Well, it’s March. Opening Day of 2018 is less than a month away.
I guess it’s time MoreSplashHits wake from its blogging hibernation.
The 2017 season was possibly the most difficult for Giants fans in three decades, maybe longer when considering that most started 2017 with hopes of competing for a postseason berth. That was not the case in 1985.
Everything went haywire in 2017. EVERYTHING.
But as they say, hope springs eternal. So this spring, here is to hope that 2018 will find the Giants once again contending.
In order for that to happen, the Giants will need something they didn’t get in 2017, a surprising contribution from someone within their own organization.
That remains the case in spite of the addition of veterans Andrew McCutcheon (in a trade with the Pirates), Evan Longoria (in a trade with the Rays), Tony Watson (signed as free agent from Dodgers), Austin Jackson (signed as free agent from Indians).
And the prime candidate to make that internal contribution is center fielder Steven Duggar.
When the Giants added Jackson, it first appeared as if the Giants had their starting outfielder – Hunter Pence in left, McCutcheon in right and Jackson in center.
But then Giants manager Bruce Bochy said he planned to use Jackson in a versatile outfield role – starting some in center while provide respite for Pence in left and McCutcheon in right.
Jackson coming off a 2017 season that saw hit a career-high 318. But that was in a platoon role with the Indians. Jackson raked left-handed pitching, not so much against righties.
So it would appear the Giants will be looking for a left-handed batting centerfielder to split time with Jackson.
That leaves two leading candidates in camp this spring – Duggar and veteran Gregor Blanco, who re-signed with the Giants (although to a minor-league candidate) after spending 2017 with the Arizona Diamondbacks.
So who is Steven Duggar, and what are his chances of making the Giants’ opening day roster?
Duggar is a 24-year-old rookie who was a sixth-round selection in the 2015 draft out of Clemson. Here’s what scouts were saying about him in a pre-draft report.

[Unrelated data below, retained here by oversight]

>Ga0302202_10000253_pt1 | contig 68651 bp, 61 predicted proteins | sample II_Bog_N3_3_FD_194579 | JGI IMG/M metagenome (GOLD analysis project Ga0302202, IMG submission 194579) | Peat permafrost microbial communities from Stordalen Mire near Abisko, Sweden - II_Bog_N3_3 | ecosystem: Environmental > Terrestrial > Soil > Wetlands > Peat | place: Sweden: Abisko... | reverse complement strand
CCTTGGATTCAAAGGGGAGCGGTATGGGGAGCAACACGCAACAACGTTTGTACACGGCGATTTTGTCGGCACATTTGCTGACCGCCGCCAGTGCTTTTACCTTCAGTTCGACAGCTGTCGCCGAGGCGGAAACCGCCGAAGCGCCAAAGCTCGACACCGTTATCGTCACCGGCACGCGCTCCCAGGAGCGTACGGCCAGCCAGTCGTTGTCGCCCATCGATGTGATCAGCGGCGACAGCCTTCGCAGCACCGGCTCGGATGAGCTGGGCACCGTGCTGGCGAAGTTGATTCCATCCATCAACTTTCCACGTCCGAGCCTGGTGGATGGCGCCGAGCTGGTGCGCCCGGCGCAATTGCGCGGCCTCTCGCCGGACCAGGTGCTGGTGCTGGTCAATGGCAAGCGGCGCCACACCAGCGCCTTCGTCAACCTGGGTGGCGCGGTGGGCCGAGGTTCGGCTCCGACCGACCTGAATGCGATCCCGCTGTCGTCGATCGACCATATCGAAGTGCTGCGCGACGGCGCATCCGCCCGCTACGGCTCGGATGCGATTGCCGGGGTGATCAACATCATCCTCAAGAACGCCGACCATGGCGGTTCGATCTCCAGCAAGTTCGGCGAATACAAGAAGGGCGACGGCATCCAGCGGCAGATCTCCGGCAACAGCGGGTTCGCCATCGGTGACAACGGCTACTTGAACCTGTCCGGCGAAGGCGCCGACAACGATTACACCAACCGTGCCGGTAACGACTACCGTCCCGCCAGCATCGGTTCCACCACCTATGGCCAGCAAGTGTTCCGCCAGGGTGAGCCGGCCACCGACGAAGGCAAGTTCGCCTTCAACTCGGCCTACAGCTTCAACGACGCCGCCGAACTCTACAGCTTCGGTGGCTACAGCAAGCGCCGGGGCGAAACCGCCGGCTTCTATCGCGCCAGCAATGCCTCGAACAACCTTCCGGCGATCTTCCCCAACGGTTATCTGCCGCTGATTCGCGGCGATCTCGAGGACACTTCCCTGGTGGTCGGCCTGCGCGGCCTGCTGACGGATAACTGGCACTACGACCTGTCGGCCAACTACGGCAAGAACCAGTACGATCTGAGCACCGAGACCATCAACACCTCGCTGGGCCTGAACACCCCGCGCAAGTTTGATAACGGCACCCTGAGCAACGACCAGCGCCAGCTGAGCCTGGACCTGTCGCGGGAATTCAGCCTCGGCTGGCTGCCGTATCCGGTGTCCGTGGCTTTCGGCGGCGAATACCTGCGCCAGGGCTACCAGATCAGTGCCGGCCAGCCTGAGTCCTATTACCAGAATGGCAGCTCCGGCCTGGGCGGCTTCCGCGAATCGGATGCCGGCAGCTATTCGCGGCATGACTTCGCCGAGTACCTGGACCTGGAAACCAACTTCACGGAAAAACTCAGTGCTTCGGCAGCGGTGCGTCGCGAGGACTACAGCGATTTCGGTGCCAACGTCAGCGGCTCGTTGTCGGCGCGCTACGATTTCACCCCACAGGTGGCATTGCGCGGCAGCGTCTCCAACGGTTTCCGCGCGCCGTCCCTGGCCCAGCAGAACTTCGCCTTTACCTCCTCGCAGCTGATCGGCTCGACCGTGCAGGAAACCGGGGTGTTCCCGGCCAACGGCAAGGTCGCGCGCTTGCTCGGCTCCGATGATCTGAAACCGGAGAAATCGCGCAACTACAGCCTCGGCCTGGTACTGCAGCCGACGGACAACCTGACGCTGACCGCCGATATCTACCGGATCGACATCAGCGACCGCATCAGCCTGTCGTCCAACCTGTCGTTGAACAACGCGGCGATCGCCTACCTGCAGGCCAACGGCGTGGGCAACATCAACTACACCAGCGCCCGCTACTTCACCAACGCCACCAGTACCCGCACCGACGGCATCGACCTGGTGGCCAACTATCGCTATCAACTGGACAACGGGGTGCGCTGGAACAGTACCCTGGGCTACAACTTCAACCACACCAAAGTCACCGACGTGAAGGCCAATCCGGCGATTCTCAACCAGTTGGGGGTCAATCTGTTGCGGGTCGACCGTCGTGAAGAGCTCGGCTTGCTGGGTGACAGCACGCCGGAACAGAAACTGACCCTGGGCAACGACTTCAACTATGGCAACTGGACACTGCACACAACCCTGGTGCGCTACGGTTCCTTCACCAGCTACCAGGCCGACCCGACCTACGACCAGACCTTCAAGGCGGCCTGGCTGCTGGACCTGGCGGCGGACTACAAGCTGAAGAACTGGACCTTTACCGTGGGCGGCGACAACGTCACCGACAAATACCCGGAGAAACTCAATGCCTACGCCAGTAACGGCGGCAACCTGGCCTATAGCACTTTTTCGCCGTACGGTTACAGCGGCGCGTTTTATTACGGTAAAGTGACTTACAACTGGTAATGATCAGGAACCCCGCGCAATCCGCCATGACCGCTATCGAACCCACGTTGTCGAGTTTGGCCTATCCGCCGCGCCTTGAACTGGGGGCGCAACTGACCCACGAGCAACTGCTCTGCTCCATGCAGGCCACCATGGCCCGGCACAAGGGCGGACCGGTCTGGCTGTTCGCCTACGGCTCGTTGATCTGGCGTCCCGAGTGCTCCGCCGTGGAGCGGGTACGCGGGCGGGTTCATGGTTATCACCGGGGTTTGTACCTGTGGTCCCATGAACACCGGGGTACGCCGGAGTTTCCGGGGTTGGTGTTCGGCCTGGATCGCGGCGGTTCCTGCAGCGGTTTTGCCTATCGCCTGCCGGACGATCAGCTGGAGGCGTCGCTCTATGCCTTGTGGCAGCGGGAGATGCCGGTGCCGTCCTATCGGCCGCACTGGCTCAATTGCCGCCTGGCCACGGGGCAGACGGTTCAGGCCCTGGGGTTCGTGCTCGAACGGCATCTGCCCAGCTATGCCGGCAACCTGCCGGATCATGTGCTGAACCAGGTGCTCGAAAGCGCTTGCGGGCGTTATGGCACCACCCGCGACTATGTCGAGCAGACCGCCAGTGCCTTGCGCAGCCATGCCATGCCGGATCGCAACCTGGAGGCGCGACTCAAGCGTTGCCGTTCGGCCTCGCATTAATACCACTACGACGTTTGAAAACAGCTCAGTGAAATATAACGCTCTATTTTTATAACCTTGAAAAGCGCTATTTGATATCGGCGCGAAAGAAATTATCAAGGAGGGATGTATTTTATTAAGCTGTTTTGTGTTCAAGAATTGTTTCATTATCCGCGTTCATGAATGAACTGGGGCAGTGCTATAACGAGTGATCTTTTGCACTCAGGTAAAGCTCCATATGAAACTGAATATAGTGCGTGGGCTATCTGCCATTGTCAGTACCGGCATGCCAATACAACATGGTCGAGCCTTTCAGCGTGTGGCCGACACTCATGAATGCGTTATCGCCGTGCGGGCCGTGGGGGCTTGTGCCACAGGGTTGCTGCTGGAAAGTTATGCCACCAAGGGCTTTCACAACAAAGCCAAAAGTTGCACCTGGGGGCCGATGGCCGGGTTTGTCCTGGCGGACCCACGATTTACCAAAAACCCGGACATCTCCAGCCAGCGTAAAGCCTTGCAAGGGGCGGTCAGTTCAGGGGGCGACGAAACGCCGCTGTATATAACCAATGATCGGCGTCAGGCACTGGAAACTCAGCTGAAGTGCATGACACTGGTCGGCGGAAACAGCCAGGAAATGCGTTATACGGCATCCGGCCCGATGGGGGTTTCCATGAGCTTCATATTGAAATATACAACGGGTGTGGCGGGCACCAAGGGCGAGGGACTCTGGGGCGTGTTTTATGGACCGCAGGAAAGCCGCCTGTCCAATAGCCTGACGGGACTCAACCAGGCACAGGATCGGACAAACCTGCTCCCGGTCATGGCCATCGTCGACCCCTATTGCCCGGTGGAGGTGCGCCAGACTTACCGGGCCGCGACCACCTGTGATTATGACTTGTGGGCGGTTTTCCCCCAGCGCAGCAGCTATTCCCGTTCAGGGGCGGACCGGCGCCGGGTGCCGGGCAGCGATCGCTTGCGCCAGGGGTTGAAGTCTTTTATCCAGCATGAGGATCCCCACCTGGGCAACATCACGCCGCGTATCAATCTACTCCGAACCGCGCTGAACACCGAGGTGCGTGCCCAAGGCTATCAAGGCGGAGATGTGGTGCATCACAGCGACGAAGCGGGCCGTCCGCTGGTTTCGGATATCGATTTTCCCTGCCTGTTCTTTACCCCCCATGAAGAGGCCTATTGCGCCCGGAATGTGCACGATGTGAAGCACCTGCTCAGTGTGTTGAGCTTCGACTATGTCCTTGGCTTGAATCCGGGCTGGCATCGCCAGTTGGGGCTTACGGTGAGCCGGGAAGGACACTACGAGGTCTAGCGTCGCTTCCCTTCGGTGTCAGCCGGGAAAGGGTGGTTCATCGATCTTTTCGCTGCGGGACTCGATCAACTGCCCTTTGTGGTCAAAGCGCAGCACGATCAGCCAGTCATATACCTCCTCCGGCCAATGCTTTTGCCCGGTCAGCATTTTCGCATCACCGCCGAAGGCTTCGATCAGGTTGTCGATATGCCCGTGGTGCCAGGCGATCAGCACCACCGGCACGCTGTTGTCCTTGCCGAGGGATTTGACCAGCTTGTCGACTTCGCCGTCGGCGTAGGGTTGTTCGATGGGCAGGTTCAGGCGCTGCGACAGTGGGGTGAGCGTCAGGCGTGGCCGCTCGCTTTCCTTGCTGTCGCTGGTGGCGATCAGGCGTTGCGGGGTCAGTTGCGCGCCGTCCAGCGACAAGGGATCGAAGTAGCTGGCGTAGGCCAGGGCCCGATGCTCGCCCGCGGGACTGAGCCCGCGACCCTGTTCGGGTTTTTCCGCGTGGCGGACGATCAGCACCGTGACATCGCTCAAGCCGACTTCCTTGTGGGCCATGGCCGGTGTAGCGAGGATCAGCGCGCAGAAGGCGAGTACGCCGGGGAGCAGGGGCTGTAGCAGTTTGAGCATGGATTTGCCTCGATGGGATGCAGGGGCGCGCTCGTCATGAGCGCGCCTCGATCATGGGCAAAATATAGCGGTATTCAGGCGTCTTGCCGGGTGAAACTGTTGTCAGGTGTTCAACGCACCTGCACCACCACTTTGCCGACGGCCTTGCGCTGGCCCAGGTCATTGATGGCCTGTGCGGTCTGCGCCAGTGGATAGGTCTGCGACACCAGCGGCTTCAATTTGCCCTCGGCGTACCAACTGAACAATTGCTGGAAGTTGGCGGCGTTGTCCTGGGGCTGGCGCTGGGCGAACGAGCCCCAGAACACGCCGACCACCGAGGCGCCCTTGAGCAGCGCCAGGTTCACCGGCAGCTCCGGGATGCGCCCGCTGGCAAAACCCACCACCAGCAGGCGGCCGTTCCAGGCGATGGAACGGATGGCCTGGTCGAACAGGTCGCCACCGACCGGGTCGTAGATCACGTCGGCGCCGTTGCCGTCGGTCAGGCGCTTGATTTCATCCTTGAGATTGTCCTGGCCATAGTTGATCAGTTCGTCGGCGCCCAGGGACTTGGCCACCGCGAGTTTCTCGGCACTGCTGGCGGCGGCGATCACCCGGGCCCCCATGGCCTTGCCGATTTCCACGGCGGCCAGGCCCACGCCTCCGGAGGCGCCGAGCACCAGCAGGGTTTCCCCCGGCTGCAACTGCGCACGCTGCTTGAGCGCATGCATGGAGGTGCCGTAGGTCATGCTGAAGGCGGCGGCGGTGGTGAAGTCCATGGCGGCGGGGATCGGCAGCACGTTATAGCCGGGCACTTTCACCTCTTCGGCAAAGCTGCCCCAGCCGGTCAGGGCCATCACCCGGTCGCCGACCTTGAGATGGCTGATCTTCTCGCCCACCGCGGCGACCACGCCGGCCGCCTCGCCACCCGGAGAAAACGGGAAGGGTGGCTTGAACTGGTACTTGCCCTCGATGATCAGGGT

“Though Duggar had arguably the best all-around tools in the Cape Cod League last summer, he never really has lived up to them in three years at Clemson. A team that believes he can fulfill his untapped potential at the plate could draft him as high as the second round. Duggar has advanced speed and strength for power and drives the ball in batting practice, but does not do it during games. There’s a lot going on in his left-handed swing, and he’s susceptible to breaking balls. While he does have a knack for drawing walks, he also gets too passive at the plate and strikes out too often. A well above average runner, Duggar has the speed to steal bases and cover ground in the outfield. He’s played mostly right field for the Tigers and his strong arm is an asset there, although he’ll probably move to center field as a pro. How much his bat develops will determine whether is future is as an everyday player or an extra outfielder.”
Duggar hit .293 with a .390 on-base percentage in 58 games in short-season A ball in 2015. He hit .302/.388 in 130 games split between High-A San Jose and Double-A Richmond in 2016. Elbow and hip injuries limited him to 44 games in 2017 split mostly between San Jose and Triple-A Sacramento.
In 900 minor-league at-bats, he’s hit .292/.384, but he has 223 strikeouts in 232 games, a high rate for a hitter who does not hit for great power.
But it was his performance in the Arizona Fall League that made the Giants rethink their approach to center field in 2018. Duggar received a non-roster invite this spring
And, so far, Duggar has made the most of his spring invite, hitting 3 home runs and batting .350/.409 in 20 spring at-bats.
If we’ve learned anything about spring stats over the years, it’s that we should pay too much attention to them.
Don’t believe us? We offer you two words then — Chris … Marrero. As you may recall, Marrero had the hot spring last year, earning a spot on the Opening Day roster as a right-hand power bat off the ranch.
But Marrero spent more time striking out than anything else, batting .132 in 38 at-bats before being cast off.
So spring stats aren’t worth getting excited about, especially spring stats so early in the spring.
The smart money is the Giants turning to Blanco as a safe move. For what it’s worth, Blanco is hitting .538/.611 in 13 spring at-bats this spring.
It’s safer to turn to Blanco, send Duggar to Sacramento and require the rookie to do something to require the Giants to change their minds.
But it all makes for something to watch over these final three weeks of March.